Europe’s airports catered for 1.94 billion passengers last year but this was still more than one-fifth below 2019’s traffic level, despite being double 2021’s total.
The latest statistics from airports body ACI Europe largely reflect IATA’s airline traffic figures, which were also released this week.
ACI Europe found that only 27 per cent of European airports had recovered to pre-Covid traffic levels last year, with 90 per cent of these airports being small or regional gateways.
Istanbul was the continent’s busiest airport in 2022 with 64.3 million passengers during the year but was overtaken by London Heathrow in November. The next busiest airports were Paris Charles de Gaulle, Amsterdam Schiphol and Madrid.
Olivier Jankovec, director general of ACI Europe, called last year’s rebound in air travel “phenomenal” but added that it was “not yet a full recovery”.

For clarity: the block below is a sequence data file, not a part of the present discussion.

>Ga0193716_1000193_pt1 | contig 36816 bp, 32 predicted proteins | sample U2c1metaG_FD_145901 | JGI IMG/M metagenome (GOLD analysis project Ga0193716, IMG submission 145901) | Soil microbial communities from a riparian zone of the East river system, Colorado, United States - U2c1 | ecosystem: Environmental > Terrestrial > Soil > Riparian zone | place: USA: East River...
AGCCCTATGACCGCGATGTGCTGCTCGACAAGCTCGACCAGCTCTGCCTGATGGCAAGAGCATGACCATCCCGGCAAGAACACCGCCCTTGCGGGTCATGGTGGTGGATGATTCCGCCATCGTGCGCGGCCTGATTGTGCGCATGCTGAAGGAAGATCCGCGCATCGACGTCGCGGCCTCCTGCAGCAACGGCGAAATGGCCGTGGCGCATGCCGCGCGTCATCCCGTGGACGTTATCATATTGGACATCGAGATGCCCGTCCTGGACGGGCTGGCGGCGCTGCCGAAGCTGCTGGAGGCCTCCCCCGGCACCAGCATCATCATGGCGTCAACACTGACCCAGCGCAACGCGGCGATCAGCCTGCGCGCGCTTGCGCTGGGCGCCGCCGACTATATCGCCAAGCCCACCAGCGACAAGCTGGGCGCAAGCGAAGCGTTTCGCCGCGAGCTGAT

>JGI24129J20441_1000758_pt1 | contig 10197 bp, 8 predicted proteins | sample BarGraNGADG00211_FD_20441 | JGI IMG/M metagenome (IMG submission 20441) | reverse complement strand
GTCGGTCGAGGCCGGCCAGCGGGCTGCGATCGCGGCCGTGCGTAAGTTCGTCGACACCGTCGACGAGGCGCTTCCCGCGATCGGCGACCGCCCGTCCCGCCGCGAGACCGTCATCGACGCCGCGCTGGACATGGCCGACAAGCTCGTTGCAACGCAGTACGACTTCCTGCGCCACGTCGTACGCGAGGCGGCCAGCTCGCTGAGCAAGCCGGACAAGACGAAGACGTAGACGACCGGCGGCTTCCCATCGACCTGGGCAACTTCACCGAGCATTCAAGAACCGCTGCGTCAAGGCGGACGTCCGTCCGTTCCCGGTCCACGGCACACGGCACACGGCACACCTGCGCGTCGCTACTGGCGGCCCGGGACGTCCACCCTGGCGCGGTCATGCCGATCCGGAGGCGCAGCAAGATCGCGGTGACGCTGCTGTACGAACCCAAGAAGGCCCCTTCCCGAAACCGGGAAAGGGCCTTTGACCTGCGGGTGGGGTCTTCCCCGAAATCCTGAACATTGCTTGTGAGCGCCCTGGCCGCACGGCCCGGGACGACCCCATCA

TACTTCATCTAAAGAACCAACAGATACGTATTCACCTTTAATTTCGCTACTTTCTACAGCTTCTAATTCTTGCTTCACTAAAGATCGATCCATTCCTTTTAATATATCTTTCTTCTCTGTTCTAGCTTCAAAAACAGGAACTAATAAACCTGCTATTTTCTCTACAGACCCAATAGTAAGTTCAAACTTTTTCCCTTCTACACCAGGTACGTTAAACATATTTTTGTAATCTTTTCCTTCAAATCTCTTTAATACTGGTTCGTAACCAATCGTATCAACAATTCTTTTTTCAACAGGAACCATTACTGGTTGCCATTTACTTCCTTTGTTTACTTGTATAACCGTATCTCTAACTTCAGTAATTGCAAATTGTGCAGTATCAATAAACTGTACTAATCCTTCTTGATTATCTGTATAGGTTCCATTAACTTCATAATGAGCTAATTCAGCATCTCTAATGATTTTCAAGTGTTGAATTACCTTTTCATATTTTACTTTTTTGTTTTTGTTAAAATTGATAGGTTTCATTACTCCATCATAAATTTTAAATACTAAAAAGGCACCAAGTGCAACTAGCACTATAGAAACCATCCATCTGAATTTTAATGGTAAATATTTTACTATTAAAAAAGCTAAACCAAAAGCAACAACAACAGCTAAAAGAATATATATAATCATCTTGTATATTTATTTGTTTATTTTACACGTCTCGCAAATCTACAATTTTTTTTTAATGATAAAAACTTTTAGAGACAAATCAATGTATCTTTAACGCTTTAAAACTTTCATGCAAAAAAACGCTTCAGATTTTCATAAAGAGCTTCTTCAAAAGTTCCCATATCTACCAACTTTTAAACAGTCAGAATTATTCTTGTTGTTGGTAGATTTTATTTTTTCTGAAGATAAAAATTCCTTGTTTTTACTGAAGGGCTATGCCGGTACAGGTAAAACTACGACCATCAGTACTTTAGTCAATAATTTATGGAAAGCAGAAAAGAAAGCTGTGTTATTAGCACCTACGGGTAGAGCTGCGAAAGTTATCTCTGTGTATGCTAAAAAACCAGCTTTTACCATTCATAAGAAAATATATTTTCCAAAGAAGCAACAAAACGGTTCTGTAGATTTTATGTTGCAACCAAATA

“Europe’s airports were still short 500 million passengers in 2022 compared to where they stood before the pandemic hit,” said Jankovec. “There were significant gaps in traffic performance between hubs and smaller regional airports as well as across national markets.”
Jankovec added that there was “a lot of uncertainty” about 2023’s prospects with the ongoing war in Ukraine. Although some “headwinds” were easing with the reopening of China’s borders last month and fears of a recession across Europe “subsiding”.
“Supply pressures are likely to remain significant given the structural capacity reductions made by most airlines during the pandemic, their strong focus on increasing yields through higher airfares rather than market share, aircraft delivery delays and labour shortages still being an issue in some markets,” warned Jankovec.